Today, I studied nearly all day to the extent that I was almost anti-social.  I have grand rounds on Monday morning and need to know everything I can learn about the patients, their diagnoses, their proposed treatments, and any other information I can glean. Even though I will be tired, I will make it to the hospital about ninety minutes before grand rounds are scheduled so that I can speak to each of the patients and find out if there is any pertinent information missing from their charts. It sounds as though I'm doing this out of a competitive streak, and such is not entirely untrue, but my primary motivation is that I want to help the patients to get well. I don't have any particular in with young and middle-aged adults -- they tend not to trust me because of my age -- but I'm reasonably good at communicating with the elderly patients. It's like I remind them of their grandchildren, and they will sometimes speak more openly with me than with some of my peers or superiors.  I have an inside track with children as well, but we won't be seeing children on the internal medicine rotation.

Today (or yesterday, technically) I did venture out to watch a cow give birth to her first calf. It looked for a moment like she might have difficulty, but the new little calf (a heifer; heifers are what the dairymen want) got herself turned around and out with relative ease. It took her just minutes to stand and nurse. They only need so many bulls, so the bull calves are of limited value. Unless there's reason, usually due to lineage, that they have potential to be prime bulls themselves eventually, they're sold to ranchers who raise them for beef, but dairy cattle do not provide the prime beef. They don't have terribly long lives.  The little girls have a much better shot at long, happy lives. (Happy cows are California cows, you know.) The dairy at which the calf was born is an organic dairy, which means that the cows get mandatory pasture time, as opposed to the more factory-like operations of non-organic dairies. Organic calves also get a little more time (how much I'm not certain; with non-organic dairies, it's within a day that separation occurs) with their mothers before they're shipped off to calf-raising operations. The calves are bottle-fed a mixture of milk and other nutrients, and their mothers produce milk for consumers. 

The dairy here is a Holstein dairy. Holsteins are the black-and-white spotted milk cows, although red Holsteins pop up on occasion just as black labrador retrievers mate with other black retrievers yet produce chocolate lab babies. Holsteins are desired for the quantity of milk they produce. Their milk isn't especially rich in fat, although there is some fat in their milk. Jersey cows, who are usually a soft brown color, produce the milk richest in fat. Jersey cows are more valued for the fat in their milk than for the milk itself. If you are a fan of cream, butter, or ice cream, you probably have a Jersey cow to thank for it. There are breeds whose milk is in between that of a Holstein and that of a Jersey - more milk than a Jersey, but milk of a higher fat content than a Holstein. Guernseys are probably the most populous of such cattle in the U.S. and Canada.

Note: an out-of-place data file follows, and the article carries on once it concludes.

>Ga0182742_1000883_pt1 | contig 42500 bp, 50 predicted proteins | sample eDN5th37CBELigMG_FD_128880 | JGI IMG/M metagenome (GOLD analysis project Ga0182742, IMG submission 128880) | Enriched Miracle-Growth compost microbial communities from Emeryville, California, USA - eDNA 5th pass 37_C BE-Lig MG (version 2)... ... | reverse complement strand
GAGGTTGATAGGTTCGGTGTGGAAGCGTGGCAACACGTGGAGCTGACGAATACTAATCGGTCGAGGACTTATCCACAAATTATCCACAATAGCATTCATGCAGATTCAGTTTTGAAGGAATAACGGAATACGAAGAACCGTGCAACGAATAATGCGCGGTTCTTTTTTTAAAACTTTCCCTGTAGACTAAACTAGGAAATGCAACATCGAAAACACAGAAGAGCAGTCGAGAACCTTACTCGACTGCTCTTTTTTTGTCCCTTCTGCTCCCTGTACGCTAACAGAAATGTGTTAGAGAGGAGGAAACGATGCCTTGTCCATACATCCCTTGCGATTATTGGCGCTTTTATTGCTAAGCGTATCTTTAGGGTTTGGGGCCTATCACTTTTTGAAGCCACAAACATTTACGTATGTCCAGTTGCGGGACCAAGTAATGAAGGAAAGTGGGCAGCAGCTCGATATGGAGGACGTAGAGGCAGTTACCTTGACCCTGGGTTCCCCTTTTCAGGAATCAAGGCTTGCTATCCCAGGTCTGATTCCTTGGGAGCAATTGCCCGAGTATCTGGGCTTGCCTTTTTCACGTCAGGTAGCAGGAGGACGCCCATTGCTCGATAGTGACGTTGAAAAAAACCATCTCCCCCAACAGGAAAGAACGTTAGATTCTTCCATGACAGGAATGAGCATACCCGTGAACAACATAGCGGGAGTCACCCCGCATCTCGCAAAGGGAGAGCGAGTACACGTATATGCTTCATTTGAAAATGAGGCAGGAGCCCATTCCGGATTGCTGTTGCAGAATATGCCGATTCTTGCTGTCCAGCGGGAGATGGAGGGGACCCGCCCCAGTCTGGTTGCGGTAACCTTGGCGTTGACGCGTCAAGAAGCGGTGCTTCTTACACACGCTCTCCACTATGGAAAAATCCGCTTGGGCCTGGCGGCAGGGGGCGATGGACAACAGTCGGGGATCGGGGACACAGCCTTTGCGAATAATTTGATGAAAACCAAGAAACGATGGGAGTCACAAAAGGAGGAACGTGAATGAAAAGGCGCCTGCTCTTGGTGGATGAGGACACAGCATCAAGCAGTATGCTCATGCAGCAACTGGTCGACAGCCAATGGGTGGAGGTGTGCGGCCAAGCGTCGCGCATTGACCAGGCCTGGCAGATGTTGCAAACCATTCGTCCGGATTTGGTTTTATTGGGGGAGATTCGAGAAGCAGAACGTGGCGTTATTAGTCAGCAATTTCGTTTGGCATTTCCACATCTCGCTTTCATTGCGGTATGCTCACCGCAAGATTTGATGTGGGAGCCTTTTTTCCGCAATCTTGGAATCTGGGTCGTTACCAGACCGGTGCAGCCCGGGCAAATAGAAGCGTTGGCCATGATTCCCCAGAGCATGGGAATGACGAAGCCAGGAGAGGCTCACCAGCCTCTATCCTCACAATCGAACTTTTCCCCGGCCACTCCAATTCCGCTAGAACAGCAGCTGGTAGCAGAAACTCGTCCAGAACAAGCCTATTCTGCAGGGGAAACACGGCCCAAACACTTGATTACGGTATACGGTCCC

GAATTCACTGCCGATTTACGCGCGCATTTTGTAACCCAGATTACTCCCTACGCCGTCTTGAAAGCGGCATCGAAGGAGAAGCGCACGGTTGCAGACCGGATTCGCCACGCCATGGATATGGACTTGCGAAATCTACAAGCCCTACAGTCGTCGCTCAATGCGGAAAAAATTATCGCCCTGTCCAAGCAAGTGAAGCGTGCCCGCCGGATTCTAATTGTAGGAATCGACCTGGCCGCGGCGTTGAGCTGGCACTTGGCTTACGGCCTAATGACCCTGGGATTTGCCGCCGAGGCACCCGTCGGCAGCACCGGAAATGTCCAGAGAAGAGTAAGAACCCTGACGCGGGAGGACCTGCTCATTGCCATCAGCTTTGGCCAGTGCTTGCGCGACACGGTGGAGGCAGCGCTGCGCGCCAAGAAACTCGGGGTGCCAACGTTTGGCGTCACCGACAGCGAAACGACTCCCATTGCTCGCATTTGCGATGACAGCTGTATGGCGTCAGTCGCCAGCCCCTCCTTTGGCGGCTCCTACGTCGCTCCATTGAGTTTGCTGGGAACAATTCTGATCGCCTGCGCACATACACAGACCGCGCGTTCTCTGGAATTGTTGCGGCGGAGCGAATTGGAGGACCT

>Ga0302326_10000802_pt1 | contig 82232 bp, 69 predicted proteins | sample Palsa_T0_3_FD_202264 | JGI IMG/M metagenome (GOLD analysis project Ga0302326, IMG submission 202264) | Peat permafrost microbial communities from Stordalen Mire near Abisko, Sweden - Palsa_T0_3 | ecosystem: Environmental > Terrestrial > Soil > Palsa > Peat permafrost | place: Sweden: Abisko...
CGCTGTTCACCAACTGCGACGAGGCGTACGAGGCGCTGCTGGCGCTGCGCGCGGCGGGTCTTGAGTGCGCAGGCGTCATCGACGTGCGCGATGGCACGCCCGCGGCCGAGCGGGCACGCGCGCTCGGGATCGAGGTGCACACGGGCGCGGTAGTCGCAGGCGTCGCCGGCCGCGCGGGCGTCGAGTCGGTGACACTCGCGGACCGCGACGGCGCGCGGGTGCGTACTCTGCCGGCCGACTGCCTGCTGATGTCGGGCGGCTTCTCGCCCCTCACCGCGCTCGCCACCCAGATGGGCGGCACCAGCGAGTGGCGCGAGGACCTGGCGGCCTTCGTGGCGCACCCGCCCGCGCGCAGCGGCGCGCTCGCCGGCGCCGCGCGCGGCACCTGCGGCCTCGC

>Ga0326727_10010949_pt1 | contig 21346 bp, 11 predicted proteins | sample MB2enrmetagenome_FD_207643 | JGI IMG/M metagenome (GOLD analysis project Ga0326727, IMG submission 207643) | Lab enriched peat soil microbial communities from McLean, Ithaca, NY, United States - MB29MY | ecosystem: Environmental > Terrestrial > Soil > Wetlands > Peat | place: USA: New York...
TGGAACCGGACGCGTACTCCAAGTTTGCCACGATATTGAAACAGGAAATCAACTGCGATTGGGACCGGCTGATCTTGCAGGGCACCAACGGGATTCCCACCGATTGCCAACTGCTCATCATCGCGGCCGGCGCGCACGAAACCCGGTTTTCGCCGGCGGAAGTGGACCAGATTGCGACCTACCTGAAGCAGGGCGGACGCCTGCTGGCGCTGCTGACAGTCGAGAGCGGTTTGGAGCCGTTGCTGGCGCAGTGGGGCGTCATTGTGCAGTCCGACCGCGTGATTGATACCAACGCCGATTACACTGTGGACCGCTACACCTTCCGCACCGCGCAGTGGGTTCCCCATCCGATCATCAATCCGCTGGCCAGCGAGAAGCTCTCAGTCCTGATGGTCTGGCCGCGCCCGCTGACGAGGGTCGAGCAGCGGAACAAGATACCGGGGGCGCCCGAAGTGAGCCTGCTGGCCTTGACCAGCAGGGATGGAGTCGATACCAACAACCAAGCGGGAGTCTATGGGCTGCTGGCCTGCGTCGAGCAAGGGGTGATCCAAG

An incident I had forgotten about but mentioned to a friend briefly was that when I was seven years old, I helped to deliver a cow. The mother was a small heifer, and it was her first calk (hence the term heifer; a heifer is a female calf until she births her own first calf). After that, she is a cow. Cows are females. Males of the breed are bulls are bull calves until they are castrated, at which point they become steers. Anyway, the poor young heifer was having an awful time getting this calf out, and had labored long enough that my uncle and his brother were concerned about her. All three vets they used were unavailable. It was a busy tie for calving. 

My uncle put on the arm-length gloves and tried to reach in and turn the calf, but his hands and arms were too large to go far. Then his brother noticed me. My Uncle was at first a bit skeptical. but decided they had nothing to lose in giving me a shot at pulling the calf out. They put a pair of long gloves on me. My entire hand fit in each thumb slot. Then they took a garbage bag, poked holes for my head and arms, and slipped it over me. I pushed my arms through the holes and was ready to go to work. My uncle's brother showed me with a nearby calf the ideal position the calf should be to come out of the heifer. It needed to be head-first with its front paws extended. I gamely stuck my hands inside the calf, felt for the head, but the head wasn't quite in the direction my uncle's brother had shown me. I told him that, and he said to try to gently rotate its head. I did. Then he said to feel for the front legs and to gently pull them forward, which I did. Then he said to put my right hand over the cow's neck, and my left hand (I'm a lefty) on the cow's chest just below where the legs connected to the body. He said to pull gently. I pulled gently, but gently for me was not enough force to get the calf out. He said to pull a bit harder, but to try to keep the front legs in position. I did and got the calf out all the way to its midsection, with both legs out. The heifer gave another push, and the calf was all the way out.